Espi Award - For lifetime achievement
Erik Alm - The WADfather
So far, every Espi award selection came naturally. Without that one titan of the community, we would still be playing Doom by banging flint on a stone tablet like our ancestors. Without the other awardee, we would trust speedrun.com as a reliable source of information. Without the other other person, we wouldn't even live in this timeline and you'd be reading the Halowards now. But what if we wanted to quantify how exactly current day maps themselves became the way they are? Can we pinpoint the quintessential mapper whose output pushed the entire community to transcend to the next level? Are we so comfortable in our hubris?
I feel honored to usher in the sixth Espi award, and the first one awarded to a mapper's legacy, which cannot go to anyone else before Erik Alm. It would be highly subjective to make this choice by merely comparing the, uhm, cartography of all the celebrated creators, but it becomes obvious when considering Erik's status as the ultimate mapper's mapper. It is practically impossible to escape his influence in high-profile projects of this decade and most of today's star mappers either directly credit Erik as their prominent source of inspiration, or they trace back through someone else who does, be it Deus Vult II, Speed of Doom, Sunder, Epic 2, Back to Saturn X, any modern project by skillsaw, and a plethora of other mapsets.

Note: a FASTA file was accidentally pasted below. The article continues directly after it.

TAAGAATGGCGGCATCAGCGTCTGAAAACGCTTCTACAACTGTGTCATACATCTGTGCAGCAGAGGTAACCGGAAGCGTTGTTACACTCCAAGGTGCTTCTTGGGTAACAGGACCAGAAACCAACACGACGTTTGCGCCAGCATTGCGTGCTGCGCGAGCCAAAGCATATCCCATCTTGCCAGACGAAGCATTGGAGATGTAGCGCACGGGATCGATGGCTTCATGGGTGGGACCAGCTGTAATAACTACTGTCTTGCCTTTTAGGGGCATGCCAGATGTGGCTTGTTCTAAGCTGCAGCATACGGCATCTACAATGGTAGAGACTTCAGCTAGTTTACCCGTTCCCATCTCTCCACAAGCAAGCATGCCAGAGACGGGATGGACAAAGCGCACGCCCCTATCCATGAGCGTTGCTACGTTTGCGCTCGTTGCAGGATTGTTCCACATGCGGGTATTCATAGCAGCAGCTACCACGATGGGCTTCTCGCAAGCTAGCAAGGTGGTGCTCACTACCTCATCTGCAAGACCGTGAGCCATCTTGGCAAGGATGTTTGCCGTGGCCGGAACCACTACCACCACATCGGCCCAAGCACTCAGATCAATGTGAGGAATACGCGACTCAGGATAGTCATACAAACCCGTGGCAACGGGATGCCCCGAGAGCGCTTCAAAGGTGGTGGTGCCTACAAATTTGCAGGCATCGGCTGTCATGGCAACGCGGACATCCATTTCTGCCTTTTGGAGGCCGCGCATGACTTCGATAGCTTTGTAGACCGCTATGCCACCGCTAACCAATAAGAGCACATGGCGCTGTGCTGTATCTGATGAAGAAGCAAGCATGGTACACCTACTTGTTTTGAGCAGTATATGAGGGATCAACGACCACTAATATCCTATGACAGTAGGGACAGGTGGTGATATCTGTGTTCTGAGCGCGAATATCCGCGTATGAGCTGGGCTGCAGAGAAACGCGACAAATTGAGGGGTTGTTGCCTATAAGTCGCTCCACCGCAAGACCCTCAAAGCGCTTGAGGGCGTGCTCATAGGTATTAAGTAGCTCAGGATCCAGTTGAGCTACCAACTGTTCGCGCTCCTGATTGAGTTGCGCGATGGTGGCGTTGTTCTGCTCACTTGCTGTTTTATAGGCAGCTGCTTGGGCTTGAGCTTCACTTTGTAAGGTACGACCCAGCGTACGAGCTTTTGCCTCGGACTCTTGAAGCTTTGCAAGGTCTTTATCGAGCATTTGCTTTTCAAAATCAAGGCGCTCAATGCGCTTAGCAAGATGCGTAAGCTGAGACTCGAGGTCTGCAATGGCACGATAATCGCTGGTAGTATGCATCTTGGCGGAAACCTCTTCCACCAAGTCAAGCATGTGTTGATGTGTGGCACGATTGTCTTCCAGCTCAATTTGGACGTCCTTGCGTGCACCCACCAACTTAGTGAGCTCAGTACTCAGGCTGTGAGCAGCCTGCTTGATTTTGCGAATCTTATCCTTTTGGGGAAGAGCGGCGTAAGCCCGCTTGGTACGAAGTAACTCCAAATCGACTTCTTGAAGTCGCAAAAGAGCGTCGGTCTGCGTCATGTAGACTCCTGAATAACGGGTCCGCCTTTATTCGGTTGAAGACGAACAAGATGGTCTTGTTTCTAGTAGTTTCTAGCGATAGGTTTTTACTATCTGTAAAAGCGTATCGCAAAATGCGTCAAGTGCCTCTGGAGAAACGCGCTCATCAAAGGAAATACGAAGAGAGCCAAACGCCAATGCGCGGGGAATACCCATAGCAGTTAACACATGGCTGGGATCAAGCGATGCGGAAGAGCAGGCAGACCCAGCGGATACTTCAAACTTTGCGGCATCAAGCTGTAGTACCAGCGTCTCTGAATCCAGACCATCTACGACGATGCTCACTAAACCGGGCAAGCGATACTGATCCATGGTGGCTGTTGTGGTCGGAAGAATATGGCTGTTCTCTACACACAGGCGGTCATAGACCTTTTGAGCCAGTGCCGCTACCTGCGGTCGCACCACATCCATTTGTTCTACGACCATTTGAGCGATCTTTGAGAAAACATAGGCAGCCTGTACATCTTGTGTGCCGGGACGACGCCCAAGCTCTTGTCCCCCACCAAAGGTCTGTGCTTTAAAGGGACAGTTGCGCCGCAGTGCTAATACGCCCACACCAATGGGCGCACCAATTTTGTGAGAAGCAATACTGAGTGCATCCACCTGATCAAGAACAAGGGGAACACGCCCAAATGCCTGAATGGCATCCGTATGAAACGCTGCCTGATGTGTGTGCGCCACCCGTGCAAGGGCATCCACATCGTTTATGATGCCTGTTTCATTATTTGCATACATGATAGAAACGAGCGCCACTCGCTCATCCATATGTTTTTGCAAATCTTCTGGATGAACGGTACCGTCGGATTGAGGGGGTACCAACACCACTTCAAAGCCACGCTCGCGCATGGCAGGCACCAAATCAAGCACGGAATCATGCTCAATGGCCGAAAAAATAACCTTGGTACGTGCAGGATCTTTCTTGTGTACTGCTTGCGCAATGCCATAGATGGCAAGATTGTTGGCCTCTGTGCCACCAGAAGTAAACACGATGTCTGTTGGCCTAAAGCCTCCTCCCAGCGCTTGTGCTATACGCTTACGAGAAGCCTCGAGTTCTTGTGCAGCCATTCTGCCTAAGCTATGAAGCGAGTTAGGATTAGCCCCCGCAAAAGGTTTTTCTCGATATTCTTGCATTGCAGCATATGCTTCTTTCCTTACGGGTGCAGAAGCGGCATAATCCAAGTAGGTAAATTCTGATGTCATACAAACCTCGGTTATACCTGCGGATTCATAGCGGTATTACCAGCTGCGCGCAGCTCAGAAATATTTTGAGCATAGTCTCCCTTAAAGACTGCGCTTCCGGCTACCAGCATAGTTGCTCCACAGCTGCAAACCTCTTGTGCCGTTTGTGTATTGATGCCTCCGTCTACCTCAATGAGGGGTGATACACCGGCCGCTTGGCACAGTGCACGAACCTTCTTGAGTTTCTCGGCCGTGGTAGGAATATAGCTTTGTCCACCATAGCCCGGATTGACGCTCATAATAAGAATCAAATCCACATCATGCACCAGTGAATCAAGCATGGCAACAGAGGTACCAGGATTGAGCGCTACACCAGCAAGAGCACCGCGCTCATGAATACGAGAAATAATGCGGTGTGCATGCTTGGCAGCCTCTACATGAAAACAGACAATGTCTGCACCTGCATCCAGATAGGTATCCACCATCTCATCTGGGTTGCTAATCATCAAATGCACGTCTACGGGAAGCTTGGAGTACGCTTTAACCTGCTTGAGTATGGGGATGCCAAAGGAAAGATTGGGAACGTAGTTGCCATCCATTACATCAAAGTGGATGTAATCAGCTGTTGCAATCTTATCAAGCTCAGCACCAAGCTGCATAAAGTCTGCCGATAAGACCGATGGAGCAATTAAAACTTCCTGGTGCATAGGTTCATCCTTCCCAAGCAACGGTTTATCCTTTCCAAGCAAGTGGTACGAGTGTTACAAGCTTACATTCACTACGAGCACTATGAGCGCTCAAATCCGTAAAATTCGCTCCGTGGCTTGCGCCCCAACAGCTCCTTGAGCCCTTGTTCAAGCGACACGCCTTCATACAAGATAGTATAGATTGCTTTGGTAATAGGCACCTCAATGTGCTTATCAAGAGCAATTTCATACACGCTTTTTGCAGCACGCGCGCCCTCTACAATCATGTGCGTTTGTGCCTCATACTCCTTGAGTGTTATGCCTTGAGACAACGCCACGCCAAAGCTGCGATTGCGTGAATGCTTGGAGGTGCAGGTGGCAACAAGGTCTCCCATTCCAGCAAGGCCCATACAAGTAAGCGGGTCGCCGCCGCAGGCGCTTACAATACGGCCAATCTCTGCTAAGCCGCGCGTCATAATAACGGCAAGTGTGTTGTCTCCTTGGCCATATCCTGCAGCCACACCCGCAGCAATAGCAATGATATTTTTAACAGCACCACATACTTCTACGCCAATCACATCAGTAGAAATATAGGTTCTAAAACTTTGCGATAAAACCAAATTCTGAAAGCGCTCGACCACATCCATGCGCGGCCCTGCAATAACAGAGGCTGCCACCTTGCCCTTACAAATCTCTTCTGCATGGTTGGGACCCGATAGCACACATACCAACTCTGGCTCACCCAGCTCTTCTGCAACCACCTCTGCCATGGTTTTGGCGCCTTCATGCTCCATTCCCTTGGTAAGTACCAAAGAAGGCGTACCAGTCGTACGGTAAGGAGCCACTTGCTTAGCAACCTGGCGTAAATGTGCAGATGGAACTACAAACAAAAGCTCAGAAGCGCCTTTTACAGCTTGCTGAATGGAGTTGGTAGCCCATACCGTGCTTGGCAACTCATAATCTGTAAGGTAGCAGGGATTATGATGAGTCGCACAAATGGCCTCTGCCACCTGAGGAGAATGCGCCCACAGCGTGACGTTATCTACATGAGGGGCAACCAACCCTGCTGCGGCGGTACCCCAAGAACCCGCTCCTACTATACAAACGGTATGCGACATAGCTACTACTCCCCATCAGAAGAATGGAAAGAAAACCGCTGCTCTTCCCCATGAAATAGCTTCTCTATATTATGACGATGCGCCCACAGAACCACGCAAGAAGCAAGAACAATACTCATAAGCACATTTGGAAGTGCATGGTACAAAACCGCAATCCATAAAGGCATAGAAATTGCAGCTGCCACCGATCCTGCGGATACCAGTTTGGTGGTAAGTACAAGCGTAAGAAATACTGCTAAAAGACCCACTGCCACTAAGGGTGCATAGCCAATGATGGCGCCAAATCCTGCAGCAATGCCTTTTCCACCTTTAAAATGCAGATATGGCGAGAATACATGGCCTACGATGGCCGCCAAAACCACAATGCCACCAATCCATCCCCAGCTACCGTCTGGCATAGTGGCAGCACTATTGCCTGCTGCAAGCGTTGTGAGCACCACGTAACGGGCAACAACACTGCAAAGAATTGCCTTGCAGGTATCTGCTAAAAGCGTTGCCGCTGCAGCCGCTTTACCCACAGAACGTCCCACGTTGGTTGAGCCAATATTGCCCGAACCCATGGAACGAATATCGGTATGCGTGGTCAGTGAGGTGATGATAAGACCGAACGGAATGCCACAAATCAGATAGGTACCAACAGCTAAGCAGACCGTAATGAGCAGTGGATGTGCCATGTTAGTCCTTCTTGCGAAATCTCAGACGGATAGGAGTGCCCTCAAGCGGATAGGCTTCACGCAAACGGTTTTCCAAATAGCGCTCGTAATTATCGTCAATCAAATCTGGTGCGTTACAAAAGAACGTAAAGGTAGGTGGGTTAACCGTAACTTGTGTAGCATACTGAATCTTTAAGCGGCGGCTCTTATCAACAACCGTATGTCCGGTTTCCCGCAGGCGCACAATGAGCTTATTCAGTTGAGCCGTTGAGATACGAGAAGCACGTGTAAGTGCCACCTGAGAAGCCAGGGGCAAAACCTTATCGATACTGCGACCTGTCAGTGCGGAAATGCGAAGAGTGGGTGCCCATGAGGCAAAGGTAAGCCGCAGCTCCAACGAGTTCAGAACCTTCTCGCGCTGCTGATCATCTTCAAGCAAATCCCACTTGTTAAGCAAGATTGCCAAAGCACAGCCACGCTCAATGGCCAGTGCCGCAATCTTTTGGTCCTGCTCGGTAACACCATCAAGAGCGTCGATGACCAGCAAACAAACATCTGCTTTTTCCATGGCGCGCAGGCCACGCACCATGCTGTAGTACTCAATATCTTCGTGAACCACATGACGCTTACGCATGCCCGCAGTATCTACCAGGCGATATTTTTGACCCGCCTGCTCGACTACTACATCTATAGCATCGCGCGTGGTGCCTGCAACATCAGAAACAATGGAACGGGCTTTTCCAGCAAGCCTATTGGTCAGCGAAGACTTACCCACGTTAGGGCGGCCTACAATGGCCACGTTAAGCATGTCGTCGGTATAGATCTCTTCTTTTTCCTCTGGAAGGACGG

That is not to say Erik was borne out of thin air with his specific style already developed. His presence in the community dates back to 2001 when he self-admittedly returned to Doom editing after earlier 90s homebrew Internet-less experiments, the apparent reason being all of his Diablo 2 hardcore characters getting killed off. By that point of history Doom mapping was already a lush terrain and Erik picked some of his own inspirations to follow throughout his career: the violent tendencies of Hell Revealed, the complex designs of his Swedish compatriot Fredrik Johansson, the visual hallmarks of GothicDM, and perhaps most importantly the martial style of speedmapping.
His initial mapping output was nearly feverish. Five HR-style maps for the oneweek speedmap challenge. The entire Europa trilogy, a trio of large HR/Vrack-inspired studies in non-linearity, all inside of half a year. One Bloody Night, an episode worth of vanilla maps significant for its radical difficulty curve, a feature revisited in all his larger projects, ended with perhaps the craziest Icon of Sin fight ever. Next to that, Erik was also very active as a speedrunner and a DM player. You probably couldn't turn over a rock without Alm jumping out from under it and throwing some Doom content into your face during those years.